Booth, impressed by London’s Garrick Club, where actors mixed with fashionable society, decided that a New York counterpart would help in “the elevation of the stage.” In 1888 he and his friends bought a stately 1845 house on Gramercy Park, had Stanford White remodel it, and reopened it as the Players Club. Actors flocked to its subdued and dignified precincts. Those of too bohemian a bent were blackballed; they could, however, betake themselves to the Lambs Club, a more uninhibited and convivial watering hole, or to Keens Chophouse, which Albert Keen, the Lambs’ manager, had opened on 36th Street in 1885.

This trend toward respectability was hailed by important voices in the larger theatrical community. The city’s leading trade paper, the New York Mirror (1879; later the Dramatic Mirror), urged players to attend church every Sunday. And the genteel drama critic at the Tribune exhorted the profession “to instill, to protect, and to maintain purity, sweetness, and refinement in our feelings, our manners, our language, and our national character.”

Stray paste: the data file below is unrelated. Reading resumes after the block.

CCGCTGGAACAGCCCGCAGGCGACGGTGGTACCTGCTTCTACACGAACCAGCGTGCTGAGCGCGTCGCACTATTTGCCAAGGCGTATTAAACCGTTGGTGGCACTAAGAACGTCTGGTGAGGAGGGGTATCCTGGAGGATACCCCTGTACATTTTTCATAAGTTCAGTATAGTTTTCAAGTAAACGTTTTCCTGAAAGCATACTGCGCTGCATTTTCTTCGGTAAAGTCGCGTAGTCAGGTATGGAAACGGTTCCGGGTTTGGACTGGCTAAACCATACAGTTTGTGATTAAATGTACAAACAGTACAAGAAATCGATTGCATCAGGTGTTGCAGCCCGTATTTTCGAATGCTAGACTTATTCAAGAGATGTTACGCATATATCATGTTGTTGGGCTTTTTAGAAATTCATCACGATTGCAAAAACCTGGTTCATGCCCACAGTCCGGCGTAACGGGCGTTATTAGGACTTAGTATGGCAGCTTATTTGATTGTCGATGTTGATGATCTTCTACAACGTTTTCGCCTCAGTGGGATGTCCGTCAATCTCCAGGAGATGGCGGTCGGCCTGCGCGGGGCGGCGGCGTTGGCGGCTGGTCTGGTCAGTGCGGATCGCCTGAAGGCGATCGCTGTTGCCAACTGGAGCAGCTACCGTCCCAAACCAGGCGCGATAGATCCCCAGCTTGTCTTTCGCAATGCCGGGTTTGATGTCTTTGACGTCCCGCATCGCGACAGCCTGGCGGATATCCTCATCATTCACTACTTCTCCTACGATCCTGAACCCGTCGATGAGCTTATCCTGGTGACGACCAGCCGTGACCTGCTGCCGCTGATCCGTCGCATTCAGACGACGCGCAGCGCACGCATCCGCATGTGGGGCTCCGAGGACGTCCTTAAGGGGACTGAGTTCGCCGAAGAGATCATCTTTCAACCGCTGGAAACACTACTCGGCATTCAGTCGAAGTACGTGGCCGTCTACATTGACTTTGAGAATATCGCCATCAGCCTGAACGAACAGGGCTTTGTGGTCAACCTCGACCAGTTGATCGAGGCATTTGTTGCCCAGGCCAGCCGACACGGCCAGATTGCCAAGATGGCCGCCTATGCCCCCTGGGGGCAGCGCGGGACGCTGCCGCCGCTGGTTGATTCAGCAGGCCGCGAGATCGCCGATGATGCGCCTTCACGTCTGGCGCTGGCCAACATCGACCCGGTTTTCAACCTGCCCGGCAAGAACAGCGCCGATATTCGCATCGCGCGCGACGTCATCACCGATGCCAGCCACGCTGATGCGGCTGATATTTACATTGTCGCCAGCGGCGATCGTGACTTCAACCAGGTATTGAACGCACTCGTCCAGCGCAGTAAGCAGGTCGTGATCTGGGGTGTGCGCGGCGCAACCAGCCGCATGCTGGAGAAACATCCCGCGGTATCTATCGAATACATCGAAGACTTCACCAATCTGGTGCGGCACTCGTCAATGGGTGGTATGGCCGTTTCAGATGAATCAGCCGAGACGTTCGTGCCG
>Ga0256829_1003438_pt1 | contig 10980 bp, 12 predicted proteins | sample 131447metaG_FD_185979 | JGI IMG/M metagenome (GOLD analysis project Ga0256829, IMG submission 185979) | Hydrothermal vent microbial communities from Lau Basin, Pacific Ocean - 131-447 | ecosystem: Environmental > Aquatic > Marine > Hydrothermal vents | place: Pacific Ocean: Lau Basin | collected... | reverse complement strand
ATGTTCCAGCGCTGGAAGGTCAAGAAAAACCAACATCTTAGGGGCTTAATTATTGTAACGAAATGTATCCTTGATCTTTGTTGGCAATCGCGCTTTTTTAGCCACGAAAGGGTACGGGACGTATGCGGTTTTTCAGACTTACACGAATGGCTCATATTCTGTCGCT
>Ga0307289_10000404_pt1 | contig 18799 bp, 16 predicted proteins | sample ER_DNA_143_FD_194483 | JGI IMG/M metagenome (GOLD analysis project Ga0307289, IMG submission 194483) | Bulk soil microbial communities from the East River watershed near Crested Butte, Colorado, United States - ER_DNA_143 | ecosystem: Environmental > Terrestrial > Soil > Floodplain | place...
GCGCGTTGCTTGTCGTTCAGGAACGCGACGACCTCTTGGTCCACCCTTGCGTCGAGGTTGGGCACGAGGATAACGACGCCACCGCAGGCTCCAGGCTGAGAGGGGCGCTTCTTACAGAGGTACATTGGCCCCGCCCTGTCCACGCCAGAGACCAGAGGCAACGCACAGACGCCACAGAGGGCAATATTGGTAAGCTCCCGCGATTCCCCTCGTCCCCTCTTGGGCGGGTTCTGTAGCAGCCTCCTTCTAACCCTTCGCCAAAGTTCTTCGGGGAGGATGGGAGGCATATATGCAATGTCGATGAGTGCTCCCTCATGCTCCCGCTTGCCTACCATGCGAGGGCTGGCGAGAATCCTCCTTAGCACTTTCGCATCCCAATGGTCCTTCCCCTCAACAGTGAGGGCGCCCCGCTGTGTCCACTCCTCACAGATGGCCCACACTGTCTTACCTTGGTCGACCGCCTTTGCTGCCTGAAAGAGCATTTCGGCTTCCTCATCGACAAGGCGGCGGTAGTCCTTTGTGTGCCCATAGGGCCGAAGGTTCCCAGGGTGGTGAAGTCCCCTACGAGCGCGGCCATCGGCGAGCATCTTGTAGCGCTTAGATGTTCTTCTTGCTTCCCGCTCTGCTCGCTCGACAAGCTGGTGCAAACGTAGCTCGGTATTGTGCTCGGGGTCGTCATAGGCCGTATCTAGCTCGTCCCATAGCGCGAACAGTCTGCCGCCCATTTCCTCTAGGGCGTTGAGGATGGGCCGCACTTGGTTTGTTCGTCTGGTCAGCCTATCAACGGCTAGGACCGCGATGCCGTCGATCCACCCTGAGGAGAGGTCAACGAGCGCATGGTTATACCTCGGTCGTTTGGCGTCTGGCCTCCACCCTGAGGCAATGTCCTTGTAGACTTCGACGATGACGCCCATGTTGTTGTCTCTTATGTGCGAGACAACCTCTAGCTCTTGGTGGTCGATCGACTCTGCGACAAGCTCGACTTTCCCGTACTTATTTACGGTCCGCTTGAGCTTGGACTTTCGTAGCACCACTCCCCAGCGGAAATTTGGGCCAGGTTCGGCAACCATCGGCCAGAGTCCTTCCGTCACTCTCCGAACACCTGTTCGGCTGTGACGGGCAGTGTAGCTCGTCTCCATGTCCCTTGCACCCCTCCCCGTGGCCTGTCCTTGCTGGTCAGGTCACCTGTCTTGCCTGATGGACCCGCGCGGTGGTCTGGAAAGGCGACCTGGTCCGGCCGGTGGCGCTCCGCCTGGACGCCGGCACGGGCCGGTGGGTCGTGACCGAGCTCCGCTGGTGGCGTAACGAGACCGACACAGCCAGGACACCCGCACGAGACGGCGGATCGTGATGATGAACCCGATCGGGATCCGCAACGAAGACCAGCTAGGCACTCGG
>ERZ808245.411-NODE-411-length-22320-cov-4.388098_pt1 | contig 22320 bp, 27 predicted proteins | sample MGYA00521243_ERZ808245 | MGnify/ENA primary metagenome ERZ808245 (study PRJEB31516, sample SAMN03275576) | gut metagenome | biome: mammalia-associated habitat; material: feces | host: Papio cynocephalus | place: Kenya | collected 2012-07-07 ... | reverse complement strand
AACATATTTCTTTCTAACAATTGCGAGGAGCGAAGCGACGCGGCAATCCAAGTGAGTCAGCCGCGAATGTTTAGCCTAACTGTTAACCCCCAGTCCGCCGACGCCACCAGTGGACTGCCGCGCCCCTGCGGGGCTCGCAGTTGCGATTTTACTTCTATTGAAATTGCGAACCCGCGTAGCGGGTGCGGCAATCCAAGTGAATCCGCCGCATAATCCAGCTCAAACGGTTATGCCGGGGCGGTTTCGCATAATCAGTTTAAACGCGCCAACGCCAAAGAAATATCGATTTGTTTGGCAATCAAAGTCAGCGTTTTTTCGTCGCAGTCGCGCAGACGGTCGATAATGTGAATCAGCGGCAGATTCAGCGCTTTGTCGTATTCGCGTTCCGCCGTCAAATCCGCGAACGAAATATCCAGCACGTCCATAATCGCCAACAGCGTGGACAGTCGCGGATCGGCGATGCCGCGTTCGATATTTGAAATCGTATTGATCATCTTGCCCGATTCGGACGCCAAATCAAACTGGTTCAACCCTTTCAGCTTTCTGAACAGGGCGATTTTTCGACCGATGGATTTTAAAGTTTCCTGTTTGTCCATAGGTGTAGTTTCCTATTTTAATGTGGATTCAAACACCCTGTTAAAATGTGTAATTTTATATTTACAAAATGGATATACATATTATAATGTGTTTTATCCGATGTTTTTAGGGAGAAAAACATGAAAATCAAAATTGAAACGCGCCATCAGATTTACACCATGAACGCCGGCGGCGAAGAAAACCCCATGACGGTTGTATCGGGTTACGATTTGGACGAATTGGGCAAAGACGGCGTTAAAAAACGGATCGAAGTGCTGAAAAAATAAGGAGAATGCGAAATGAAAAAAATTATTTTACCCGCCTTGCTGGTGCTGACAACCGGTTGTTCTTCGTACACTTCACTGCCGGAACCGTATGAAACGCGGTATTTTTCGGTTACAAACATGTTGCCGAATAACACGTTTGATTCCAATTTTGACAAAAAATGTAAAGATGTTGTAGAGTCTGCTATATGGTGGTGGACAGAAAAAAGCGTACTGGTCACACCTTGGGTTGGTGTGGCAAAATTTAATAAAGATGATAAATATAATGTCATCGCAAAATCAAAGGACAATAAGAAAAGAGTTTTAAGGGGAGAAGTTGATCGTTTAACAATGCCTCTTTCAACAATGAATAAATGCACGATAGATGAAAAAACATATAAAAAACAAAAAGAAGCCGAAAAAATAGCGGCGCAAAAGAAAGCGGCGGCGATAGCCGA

For all this, there was nothing like a whiff of forbidden sensuality to sell tickets, and the boundary between Broadway and the Tenderloin proved a porous one. A series of ravishing overseas visitors such as Lily Langtry and Sarah Bernhardt took to the boards, and the arrival of glamorous Lillian Russell turned out to be a classic case of downtown infiltrating uptown.